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adverts to this fact, as a motive to his exertions in the work of Reformation. “Were it the meanest under-service, if God, by his secretary conscience, enjoin it, it were sad for me if I should draw back; for me especially, now when all men offer their aid to help, ease and lighten the difficult labours of the Church, to whose service, by the intentions of my parents and friends, I was destined of a child, and in mine own resolutions, till coming to some maturity of years, and perceiving what tyranny had invaded the Church, and that he who would take orders must subscribe slave, and take an oath withal; which, unless he took with a conscience that would retch, he must either strait perjure or split his faith; I thought it better to prefer a blameless silence, before the sacred office of speaking, bought and begun with servitude and forswearing. Howsoever, thus church-outed by the prelates, hence may appear the right I have to meddle with these matters."

This exclusive spirit is unwarranted, disgraceful, and pernicious. The rejection of a sincere Christian from Christian fellowship has no foundation in Scripture authority, or primitive example. It degrades a Christian Church into a club of bigots. Were it once destroyed, sectarianism would expire. The hostile names, derived from leaders, or peculiar doctrines, would be disused, or at least would no longer describe churches, which would be only Christian. Much would be

ore

lost to the cause of a party; but more would be gained for the cause of truth, peace, and charity.

In renouncing an intolerant system, let us not be uncharitable towards the many excellent persons, both Churchmen and Dissenters, by whom that system is honestly and piously supported, as a necessary protection for pure religion. We spend upon that all our hostility; and leave for them only the hearty affection of countrymen, Christians, and brethren. Especially let us render the well-merited tribute of praise to those illustrious Nonconformists, who, whatever may have been their failings, were the sincere friends and bold champions of religious liberty; for it must not be forgotten that the real principle of Nonconformity is that of the right of private judgment, of universal religious liberty; and the cause of the one has generally been that of the other also. From Nonconformity has sprung Unitarianism, with which religious liberty is essentially connected; which rapidly follows, or produces that liberty, and may therefore be called “the truth,” which “ shall make you free.” The secession of the two thousand was a glorious protest against spiritual domination. As religious liberty is our noblest heritage, those who have vindicated it are our best benefactors; and amongst these, the English Nonconformists hold a proud pre-eminence. Their minds were powerful and enlightened ; their devotion fervent; their sacrifices great

and severe; their triumphs splendid ; and be their memories blessed and immortal! Their principles, justly stated and consistently maintained, are our glory. They are deduced from our Bibles, and graven in our hearts. They shall be transmitted from generation to generation, a rich inheritance, and last, like hope, which ends only in fruition, till Conformity and Nonconformity alike expire in the universal brotherhood of Christianity,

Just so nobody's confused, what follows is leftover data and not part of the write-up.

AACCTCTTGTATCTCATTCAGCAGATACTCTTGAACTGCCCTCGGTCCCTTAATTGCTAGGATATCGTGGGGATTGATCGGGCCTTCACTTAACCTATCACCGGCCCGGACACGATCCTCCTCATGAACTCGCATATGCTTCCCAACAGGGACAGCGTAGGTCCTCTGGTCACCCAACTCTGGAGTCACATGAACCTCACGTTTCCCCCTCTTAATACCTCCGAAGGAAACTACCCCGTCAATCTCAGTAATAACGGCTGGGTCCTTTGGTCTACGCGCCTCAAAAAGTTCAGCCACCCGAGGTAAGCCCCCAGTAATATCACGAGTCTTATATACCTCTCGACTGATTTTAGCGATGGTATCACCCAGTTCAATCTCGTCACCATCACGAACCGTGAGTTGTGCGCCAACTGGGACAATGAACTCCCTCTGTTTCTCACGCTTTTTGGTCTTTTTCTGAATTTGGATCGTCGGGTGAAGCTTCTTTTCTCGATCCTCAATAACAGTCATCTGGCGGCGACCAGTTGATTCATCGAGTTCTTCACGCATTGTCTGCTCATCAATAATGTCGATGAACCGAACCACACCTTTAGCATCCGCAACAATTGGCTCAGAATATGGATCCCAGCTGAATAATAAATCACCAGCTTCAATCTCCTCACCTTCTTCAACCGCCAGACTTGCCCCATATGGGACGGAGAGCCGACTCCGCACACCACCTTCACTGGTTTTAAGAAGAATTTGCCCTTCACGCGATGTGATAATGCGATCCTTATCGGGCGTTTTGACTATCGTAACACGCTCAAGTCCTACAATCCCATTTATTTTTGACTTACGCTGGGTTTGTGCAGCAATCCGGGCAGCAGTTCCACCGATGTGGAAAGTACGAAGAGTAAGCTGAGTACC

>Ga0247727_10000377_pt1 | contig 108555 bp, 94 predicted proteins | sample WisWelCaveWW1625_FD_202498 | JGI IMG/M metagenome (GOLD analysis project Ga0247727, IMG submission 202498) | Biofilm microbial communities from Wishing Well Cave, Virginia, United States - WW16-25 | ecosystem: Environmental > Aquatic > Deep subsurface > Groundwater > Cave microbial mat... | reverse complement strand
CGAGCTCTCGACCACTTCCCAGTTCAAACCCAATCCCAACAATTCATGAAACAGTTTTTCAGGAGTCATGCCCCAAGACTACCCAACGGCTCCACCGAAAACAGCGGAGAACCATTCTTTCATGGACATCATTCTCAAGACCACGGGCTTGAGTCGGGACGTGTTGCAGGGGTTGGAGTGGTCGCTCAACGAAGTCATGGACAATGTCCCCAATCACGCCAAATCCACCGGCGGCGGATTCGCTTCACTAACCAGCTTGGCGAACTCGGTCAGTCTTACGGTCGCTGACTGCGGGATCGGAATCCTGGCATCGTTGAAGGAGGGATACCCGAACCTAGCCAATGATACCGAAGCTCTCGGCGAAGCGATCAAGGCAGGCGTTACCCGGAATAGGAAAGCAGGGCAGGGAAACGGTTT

LECTURE IV.

ON UNITARIANISM.

ZECHARIAH xiv. 9:

In that day shall there be One Lord, and his

name One.

THE doctrine of the Divine Unity is of immense importance. It is the soul of Judaism, the foundation of Christianity, the noblest discovery of reason, the glory of revelation, the centre of religious truth, the antidote of infidelity, the deathblow of idolatry, the spring of Reformation, the guiding star of free inquiry, the companion of liberty, the parent of piety, the source of light in the mind and goodness in the heart, and the inheritor of supreme dominion over faith, to which it is directed by prophecy, and will be conducted by Providence, in all nations.

There can be but one God. It is impossible to associate a correct notion of the attributes of Deity with a plurality of possessors. An absolute monarch can have no coadjutors. Omnipotence

infinity, and eternity, can neither be a divided portion, nor a common inheritance. The admission of one omnipotent excludes that of a second omnipotent; of one infinite that of a second infinite; of one eternal and uncaused being, that of another eternal and uncaused being : all addition or multiplication of divine persons is precluded by the very idea of God, who must be the sole possessor of absolute perfection.

The Divine Unity is not a barren speculation, or a solitary truth. This single proposition, standing as the representative of its kindred truths and genuine consequences, is the substance of Christianity. It is the sun in the firmament of religious knowledge; inferior doctrines are bound to it, as by the attractive power of nature; they shine in its light, and round it revolve in harmony. It would not be difficult, by fair argumentation, to trace this affinity ; but without entering on so wide a field, we would observe that Scripture has blended the Divine Unity with whatever it has declared of most importance in faith or practice :-with the fatherly character of God; “ to us there is one God, the Father ;' “ one God and Father of all, who is above all, and through all, and in you all:”—with his unrivalled goodness; “ Why callest thou me good? There is none good but one; that is God :"

with the limited and temporary dispensation of Judaism ; “ Hear, O Israel, the Lord our God is

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